The New Quest for the Historical Jesus

Jesus

By Joe LaGuardia

In the last two hundred years of biblical research, scholars have outlined various “quests” for the historical Jesus.  Each quest accompanies new insights into historical records and artifacts that emphasize some never-before-understood facet about Jesus of Nazareth.

The first quest, around the turn of the eighteenth century, applied new approaches of historical inquiry to the Bible.  Many, like Thomas Jefferson, concluded that Jesus was a wise sage whose many miracles were an invention of the early church.

Other quests thereafter understood Jesus to be a prophet who proclaimed the world’s imminent end.

Now, with the start of a new century, we stand in the shadow of a contemporary, burgeoning quest for the historical Jesus.  Unlike years past, it combines historical research with literary criticism, specialized interpretation, and global, multicultural experiences of the Risen Christ.

For many, the freedom to marry objective inquiry with spiritual, global awakening is refreshing.

I am reminded of a book review I did some time ago on Jonathon Merritt’s Jesus is Better than You Imagined.  I noted that the book focused on Merritt’s experiences of Jesus more than the life of Christ or the many ways that historians understand his ministry, death, and resurrection.

Little did I know that this type of experiential writing tipped a hat to a new quest that makes the reading community–those of us deeply invested in the Bible and the life of Christ–a part of the interpretation of who Christ was and is.

edgarIn his book, Jesus Christ Today, New Testament scholar Edgar McKnight notes that this kind of interpretation marks one of three contemporary interpretative resources that define a new quest for the historical Jesus.

Whereas the first resource is that of experience and multicultural theology, a second resource originates in ongoing conversations with world religions.

Echoing an age-old question aptly summarized by Catholic theologian Paul Knitter, Christians are asking whether Jesus is the “name above names” or simply “the name among other names.”

Our understanding of other world religions — their dissimilarities as well as similarities to Christianity, including similarities related to a penchant towards religious fundamentalism and violence — is shaping how we read Christ’s teachings and the impact he has made on the church and history.

No matter how we answer Knitter’s question, however, we cannot deny that theological study and dialogue with other religions illuminates Jesus’ presence in our life.

A third interpretative resource consists of scholars and clergy who understand Jesus as a rabbi deeply embedded in the Judaism that shaped his teachings and understanding of God.

It was not until after the Holocaust–and the realization that much of Christian theology influenced anti-Semitic policies in the west–that scholars revisited and affirmed Jesus’ Jewish identity and relationship to the people of Israel.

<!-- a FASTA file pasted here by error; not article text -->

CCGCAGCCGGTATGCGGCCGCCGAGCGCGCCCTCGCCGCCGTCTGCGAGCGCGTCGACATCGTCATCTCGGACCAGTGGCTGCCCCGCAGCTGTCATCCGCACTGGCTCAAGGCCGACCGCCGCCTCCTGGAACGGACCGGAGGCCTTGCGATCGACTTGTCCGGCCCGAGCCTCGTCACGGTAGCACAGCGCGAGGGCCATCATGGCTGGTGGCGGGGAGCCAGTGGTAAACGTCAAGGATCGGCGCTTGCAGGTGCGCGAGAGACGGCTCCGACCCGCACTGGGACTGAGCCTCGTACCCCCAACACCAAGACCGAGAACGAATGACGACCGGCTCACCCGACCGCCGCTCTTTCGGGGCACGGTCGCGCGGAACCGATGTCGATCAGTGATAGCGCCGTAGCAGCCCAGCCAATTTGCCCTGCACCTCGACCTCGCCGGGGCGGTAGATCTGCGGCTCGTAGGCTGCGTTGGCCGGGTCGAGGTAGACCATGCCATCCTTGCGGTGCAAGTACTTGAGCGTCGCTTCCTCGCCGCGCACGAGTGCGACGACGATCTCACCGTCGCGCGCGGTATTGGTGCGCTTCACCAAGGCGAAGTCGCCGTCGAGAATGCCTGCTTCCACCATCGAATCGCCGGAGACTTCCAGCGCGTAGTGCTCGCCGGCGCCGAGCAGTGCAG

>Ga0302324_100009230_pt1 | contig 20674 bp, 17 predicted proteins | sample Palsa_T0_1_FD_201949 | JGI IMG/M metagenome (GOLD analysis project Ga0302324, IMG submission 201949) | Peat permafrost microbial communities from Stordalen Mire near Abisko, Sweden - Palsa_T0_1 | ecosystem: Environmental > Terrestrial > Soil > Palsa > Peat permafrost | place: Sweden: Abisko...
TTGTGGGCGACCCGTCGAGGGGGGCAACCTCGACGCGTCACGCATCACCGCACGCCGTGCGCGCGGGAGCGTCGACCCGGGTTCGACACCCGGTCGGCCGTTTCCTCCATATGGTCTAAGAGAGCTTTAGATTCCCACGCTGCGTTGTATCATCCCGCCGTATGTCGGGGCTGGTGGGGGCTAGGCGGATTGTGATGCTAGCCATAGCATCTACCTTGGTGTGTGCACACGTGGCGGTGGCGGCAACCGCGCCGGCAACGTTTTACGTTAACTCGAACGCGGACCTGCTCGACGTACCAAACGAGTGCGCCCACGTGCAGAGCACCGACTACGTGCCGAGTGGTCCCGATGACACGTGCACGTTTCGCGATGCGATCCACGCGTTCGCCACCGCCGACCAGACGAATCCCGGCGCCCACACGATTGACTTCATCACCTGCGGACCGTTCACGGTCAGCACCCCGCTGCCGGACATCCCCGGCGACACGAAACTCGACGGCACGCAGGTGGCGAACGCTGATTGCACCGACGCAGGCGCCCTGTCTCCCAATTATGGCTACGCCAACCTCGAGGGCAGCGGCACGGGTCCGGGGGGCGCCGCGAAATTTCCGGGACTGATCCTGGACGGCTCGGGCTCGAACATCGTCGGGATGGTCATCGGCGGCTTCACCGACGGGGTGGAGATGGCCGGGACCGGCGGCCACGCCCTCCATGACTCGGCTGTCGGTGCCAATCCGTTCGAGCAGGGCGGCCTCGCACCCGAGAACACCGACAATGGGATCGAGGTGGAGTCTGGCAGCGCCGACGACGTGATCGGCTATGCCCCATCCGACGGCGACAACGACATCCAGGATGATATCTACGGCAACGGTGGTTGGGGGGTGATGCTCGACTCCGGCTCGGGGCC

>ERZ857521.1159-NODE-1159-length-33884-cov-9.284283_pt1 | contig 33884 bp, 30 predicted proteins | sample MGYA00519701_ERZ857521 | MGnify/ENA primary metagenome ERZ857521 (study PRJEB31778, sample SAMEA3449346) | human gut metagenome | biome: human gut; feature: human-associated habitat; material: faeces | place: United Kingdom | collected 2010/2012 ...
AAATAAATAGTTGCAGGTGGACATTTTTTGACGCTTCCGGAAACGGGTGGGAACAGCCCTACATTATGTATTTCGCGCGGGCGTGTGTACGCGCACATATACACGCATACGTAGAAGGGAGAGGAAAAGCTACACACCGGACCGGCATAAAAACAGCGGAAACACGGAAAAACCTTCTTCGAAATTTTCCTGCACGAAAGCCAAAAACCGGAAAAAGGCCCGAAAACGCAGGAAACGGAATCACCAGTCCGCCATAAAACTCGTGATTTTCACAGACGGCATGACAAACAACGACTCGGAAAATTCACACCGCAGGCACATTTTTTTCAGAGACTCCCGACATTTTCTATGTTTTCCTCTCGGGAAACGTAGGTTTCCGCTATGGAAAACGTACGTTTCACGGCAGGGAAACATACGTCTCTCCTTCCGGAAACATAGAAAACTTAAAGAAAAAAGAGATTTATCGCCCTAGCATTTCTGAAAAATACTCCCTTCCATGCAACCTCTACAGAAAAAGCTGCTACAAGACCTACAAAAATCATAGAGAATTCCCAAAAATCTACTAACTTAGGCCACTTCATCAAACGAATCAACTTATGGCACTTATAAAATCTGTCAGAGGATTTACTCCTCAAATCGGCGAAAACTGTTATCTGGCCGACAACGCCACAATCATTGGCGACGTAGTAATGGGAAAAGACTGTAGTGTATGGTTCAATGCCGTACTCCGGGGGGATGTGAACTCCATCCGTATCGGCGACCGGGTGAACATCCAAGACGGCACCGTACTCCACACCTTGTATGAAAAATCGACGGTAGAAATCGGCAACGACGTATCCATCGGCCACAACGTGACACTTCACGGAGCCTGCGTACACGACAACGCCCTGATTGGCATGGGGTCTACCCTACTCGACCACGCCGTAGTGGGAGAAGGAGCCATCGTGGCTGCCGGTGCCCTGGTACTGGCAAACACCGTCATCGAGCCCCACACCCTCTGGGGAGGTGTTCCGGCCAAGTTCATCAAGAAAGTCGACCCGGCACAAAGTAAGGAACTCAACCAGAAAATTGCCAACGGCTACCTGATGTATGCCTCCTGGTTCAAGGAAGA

Geza Vermes, E. P. Sanders, and N. T. Wright are but some contemporary scholars who have mined the Bible with this field of investigation in mind.  N. T. Wright, a popular author even in conservative, evangelical circles has argued persuasively that Jesus cannot be understood apart from the Jewish worldview of the First Century.

It is precisely this type of quest that has ignited a reexamination of the Bible and inspired Christians to practice a vibrant, fresh faith in which Jesus has become all the more “relevant” in the minds of believers around the world.

It is relevant because this examination has political ramifications.  The more Christians listen to different communities of faith–be it Jewish or otherwise–the more Christians are forced to reconcile Jesus’ message of peace with the ongoing religious conflicts that detrimentally affect global politics and the Middle East in particular.

This new quest–steeped in interpretative communities that emphasize religious experience, world religions, and Jesus’ Jewish roots–has the power to add a valuable and much-needed voice in a world that is becoming more divisive and violent due to the fracturing of historical, political, and religious ideologies.

No matter where we stand in this new quest, may we faithfully seek Christ and respond to His cause for peace wherever we trod.

Review of Jonathan Merritt’s “Jesus is Better Than You Imagined”

Merritt_JesusBetterThanYouImaginedJust hot off the press, the latest book by Religion News Service senior writer, Jonathon Merritt, entitled Jesus is Better than You Imagined is worth a read because it is a profound take on one young person’s journey through the trials and triumphs that make for a vibrant Christian life.

Unlike what the title implies, the book is not so much about Jesus as it is about Merritt’s personal, spiritual experiences as it pertains to his relationship with Jesus.

All of the chapters contain the subtitle of “encountering Jesus” in some aspect of Merritt’s spiritual life.

He encounters Jesus, for instance, in the solitude of a monastery. He encounters Jesus in creation. He encounters Jesus in the midst of the grace and forgiveness after confessing to having an illicit sexual encounter with another author.

He encounters Jesus outside of the church.  The son of a one-time Southern Baptist Convention president, Merritt admits that he had become, in his words, “tired of the mundane business of professional Christianity.”

So Merritt grasps for what faith means to him after facing the hardships of breaking away from the fishbowl that was his church life, sexual identity crises, and depression.

Jesus, he claims, is to be found in Haiti, the streets of New York, and bars.

Ultimately, he finds Jesus in a renewed faith that carries him through the hardship of uncertainty:

“Faith calls me to welcome the mysterious to rest in the uncomfortable tension of a God who is both known and unknown. This kind of faith doesn’t require an explanation for why I’m wandering in the wilderness; rather, it trusts in the God of the wilderness despite the absence of answers.”